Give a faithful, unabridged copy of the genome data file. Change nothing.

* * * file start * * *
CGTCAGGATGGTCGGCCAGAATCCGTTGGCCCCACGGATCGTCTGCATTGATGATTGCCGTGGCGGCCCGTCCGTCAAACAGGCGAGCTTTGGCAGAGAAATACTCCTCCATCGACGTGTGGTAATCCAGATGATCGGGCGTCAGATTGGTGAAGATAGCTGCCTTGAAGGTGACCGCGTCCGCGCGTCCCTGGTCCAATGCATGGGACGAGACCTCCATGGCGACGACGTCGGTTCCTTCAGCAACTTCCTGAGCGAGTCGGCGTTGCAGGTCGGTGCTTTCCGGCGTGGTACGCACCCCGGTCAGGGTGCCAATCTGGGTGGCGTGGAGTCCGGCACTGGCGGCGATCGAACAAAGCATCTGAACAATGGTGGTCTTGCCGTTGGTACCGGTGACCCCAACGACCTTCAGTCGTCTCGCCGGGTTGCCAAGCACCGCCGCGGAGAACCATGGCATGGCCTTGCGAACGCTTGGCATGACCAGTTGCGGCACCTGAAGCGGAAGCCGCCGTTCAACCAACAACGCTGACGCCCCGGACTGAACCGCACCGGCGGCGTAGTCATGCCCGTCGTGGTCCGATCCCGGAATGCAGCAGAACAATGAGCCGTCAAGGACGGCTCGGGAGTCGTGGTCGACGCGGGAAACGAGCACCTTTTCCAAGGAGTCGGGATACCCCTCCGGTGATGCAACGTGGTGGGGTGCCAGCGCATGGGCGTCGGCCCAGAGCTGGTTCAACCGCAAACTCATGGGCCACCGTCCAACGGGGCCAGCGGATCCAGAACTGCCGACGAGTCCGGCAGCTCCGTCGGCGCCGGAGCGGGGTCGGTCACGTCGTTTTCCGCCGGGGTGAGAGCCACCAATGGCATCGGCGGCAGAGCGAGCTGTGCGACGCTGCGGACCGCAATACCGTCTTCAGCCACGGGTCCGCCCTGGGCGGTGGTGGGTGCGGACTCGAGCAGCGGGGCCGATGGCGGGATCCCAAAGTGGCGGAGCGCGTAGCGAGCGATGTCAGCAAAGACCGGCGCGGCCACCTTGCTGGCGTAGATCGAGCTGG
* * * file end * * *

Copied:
CGTCAGGATGGTCGGCCAGAATCCGTTGGCCCCACGGATCGTCTGCATTGATGATTGCCGTGGCGGCCCGTCCGTCAAACAGGCGAGCTTTGGCAGAGAAATACTCCTCCATCGACGTGTGGTAATCCAGATGATCGGGCGTCAGATTGGTGAAGATAGCTGCCTTGAAGGTGACCGCGTCCGCGCGTCCCTGGTCCAATGCATGGGACGAGACCTCCATGGCGACGACGTCGGTTCCTTCAGCAACTTCCTGAGCGAGTCGGCGTTGCAGGTCGGTGCTTTCCGGCGTGGTACGCACCCCGGTCAGGGTGCCAATCTGGGTGGCGTGGAGTCCGGCACTGGCGGCGATCGAACAAAGCATCTGAACAATGGTGGTCTTGCCGTTGGTACCGGTGACCCCAACGACCTTCAGTCGTCTCGCCGGGTTGCCAAGCACCGCCGCGGAGAACCATGGCATGGCCTTGCGAACGCTTGGCATGACCAGTTGCGGCACCTGAAGCGGAAGCCGCCGTTCAACCAACAACGCTGACGCCCCGGACTGAACCGCACCGGCGGCGTAGTCATGCCCGTCGTGGTCCGATCCCGGAATGCAGCAGAACAATGAGCCGTCAAGGACGGCTCGGGAGTCGTGGTCGACGCGGGAAACGAGCACCTTTTCCAAGGAGTCGGGATACCCCTCCGGTGATGCAACGTGGTGGGGTGCCAGCGCATGGGCGTCGGCCCAGAGCTGGTTCAACCGCAAACTCATGGGCCACCGTCCAACGGGGCCAGCGGATCCAGAACTGCCGACGAGTCCGGCAGCTCCGTCGGCGCCGGAGCGGGGTCGGTCACGTCGTTTTCCGCCGGGGTGAGAGCCACCAATGGCATCGGCGGCAGAGCGAGCTGTGCGACGCTGCGGACCGCAATACCGTCTTCAGCCACGGGTCCGCCCTGGGCGGTGGTGGGTGCGGACTCGAGCAGCGGGGCCGATGGCGGGATCCCAAAGTGGCGGAGCGCGTAGCGAGCGATGTCAGCAAAGACCGGCGCGGCCACCTTGCTGGCGTAGATCGAGCTGG